Friday, January 06, 2006

Mountain Lesson #3 or Let There Be Light

This is not a heavy fog on Ground Mountain. Picture, if you will, a Twilite Zone type of fog, swirling and so dense only the glow from Rod Sterlings cigarette is visible. That is the kind of fog, read clouds, we get. Maybe "Smokey Mountains" will ring a bell. Now add dark to the snapshot. The dark is like the fog hiding the stars, impenetrable.

Needless to say driving during this event becomes an adventure. A friend of mine told of making a turn and winding up at a right angle to the road. Navigation is by means of the line down the middle of the road or, if no line, the edge of the road and hopefully that road edge is not ajacent to the side of the mountain or as the case in point does not lead into a muddy ditch.

Monday was the first official day of my wife's new job. Because of the 100 mile roundtrip to Christiansburg the Toyota was the vehicle of choice. It gets twice the gas mileage of the Pathfinder not to mention being a lot more fun to drive on these mountain roads. The downside, no four wheel drive.

She left with the usual instructions, "I may be a little late getting home", "don't make a mess", "be careful", "please change the cat litter" . Fisal, shortly before, had been banished to the cold outside deck for peeing on the floor. If she were as good at letting us know when litter needed changing as she is at waking us in the morning it would be a beautiful thing.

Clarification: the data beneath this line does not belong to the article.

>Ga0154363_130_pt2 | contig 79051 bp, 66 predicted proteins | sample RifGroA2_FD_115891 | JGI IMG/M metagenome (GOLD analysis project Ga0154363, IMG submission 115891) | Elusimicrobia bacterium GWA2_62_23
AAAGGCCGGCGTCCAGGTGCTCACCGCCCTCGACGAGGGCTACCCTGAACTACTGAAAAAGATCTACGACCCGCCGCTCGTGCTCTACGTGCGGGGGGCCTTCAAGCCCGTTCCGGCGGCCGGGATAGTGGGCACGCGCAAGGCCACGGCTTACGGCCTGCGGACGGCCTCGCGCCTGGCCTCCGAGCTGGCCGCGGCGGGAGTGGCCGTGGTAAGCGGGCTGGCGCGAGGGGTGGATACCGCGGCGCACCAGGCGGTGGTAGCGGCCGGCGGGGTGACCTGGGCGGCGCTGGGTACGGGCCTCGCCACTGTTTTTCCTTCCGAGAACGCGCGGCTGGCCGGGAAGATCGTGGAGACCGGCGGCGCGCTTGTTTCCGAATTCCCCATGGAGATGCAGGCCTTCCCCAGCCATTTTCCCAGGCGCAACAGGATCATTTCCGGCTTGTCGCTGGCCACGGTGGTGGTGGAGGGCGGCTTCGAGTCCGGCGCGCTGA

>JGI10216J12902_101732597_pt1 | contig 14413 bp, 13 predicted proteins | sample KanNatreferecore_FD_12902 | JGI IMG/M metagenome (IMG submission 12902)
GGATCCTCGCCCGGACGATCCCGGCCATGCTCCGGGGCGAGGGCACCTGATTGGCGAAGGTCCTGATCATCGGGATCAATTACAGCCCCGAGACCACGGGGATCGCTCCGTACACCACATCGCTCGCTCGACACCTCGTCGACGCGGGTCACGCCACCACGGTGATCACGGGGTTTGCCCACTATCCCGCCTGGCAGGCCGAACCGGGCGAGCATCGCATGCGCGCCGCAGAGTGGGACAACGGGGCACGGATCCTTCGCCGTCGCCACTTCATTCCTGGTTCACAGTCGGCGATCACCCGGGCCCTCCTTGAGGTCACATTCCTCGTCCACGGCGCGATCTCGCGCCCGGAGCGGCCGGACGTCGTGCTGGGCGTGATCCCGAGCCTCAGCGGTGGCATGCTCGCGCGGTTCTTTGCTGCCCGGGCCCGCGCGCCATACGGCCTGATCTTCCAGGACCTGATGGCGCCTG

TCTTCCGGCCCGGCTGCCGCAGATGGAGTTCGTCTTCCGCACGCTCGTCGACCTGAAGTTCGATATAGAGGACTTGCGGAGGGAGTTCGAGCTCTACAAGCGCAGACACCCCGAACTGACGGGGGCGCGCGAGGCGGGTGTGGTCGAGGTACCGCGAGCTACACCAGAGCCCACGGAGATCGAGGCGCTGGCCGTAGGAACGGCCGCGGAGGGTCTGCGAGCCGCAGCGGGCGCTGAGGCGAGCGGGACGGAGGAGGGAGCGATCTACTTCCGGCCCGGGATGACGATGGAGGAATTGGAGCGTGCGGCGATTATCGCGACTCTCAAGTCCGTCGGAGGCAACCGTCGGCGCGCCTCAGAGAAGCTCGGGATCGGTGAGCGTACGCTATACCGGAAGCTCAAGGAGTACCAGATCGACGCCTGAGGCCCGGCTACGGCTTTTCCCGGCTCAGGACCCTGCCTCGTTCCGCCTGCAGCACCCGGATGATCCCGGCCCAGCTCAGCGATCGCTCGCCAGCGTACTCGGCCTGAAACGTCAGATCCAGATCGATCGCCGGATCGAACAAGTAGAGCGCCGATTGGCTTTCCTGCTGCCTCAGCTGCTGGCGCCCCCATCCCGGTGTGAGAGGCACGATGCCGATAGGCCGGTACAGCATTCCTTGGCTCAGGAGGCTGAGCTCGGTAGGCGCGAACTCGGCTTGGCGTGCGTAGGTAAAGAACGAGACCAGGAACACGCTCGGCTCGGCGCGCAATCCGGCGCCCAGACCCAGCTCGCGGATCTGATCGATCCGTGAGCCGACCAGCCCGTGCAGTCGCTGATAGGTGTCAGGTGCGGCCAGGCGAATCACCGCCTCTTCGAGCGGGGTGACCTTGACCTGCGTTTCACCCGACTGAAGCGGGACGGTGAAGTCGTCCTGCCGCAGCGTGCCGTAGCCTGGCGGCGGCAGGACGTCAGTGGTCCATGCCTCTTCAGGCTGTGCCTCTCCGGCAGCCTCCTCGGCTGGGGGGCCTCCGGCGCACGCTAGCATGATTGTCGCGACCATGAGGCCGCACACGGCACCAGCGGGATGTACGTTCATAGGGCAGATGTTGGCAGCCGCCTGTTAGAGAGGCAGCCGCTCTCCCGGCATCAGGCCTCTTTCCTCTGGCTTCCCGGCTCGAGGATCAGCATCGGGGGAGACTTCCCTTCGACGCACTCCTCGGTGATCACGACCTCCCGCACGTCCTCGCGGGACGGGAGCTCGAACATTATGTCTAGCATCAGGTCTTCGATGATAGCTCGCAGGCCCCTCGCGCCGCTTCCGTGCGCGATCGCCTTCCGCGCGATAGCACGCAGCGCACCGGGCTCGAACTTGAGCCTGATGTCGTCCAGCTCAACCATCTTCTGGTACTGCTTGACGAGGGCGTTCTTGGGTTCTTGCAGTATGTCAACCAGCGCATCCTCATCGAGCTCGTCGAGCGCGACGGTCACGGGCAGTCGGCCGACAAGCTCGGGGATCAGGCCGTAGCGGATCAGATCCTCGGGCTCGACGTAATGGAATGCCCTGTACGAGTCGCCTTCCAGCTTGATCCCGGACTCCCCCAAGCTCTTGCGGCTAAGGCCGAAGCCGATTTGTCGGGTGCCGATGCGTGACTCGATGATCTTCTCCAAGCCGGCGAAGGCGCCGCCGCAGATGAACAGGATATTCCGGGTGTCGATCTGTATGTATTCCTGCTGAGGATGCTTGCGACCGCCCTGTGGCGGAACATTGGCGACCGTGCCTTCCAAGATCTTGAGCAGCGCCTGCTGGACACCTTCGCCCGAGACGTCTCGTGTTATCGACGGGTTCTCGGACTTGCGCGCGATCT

The rain started about noon and continued until the clouds rolled in in the evening. The day goes by, no mess, careful and cat poop dully removed. It's about 7 PM and I'm drinking cheap vodka and watching Ohio State beat up on Notre Dame and not worried, not much, and certainly not about the misfortune of the South Bend Irish. After all she did say "I may be a little late getting home".

(A word about football to break the tension)

I like the game. With the advent of the season my wife and I have separate TV's. She remonstrates about being left alone until the final quarter of the Super Bowl. She should be happy, I detest B'ball and Hockey is like extreme figure skating with sticks. (Didja ever notice they like schedule figure skating the same times as football?). Baseball is OK if you like to watch guys spit tobacco. Any way I'm kinda glad the season is almost over, I'm starting see yellow lines and OD on chips. My enthusiasm for this icon of American culture will be renewed come August.

Suddenly and silently there was a wet and trembling apparition at the door. In a state of near hysteria she explained the car was in a ditch and it was a miracle she wasn't eaten by a bear or mountain lion. The good news, the car was at the entrance to our community. The bad news, the quarter mile walk down the DARK road in heels feeling her way from rhododendron to rhododendron. After sitting in the car (did I mention it was dark?) for about an hour blowing the horn and trying desperately to remember the code for SOS a new problem arose.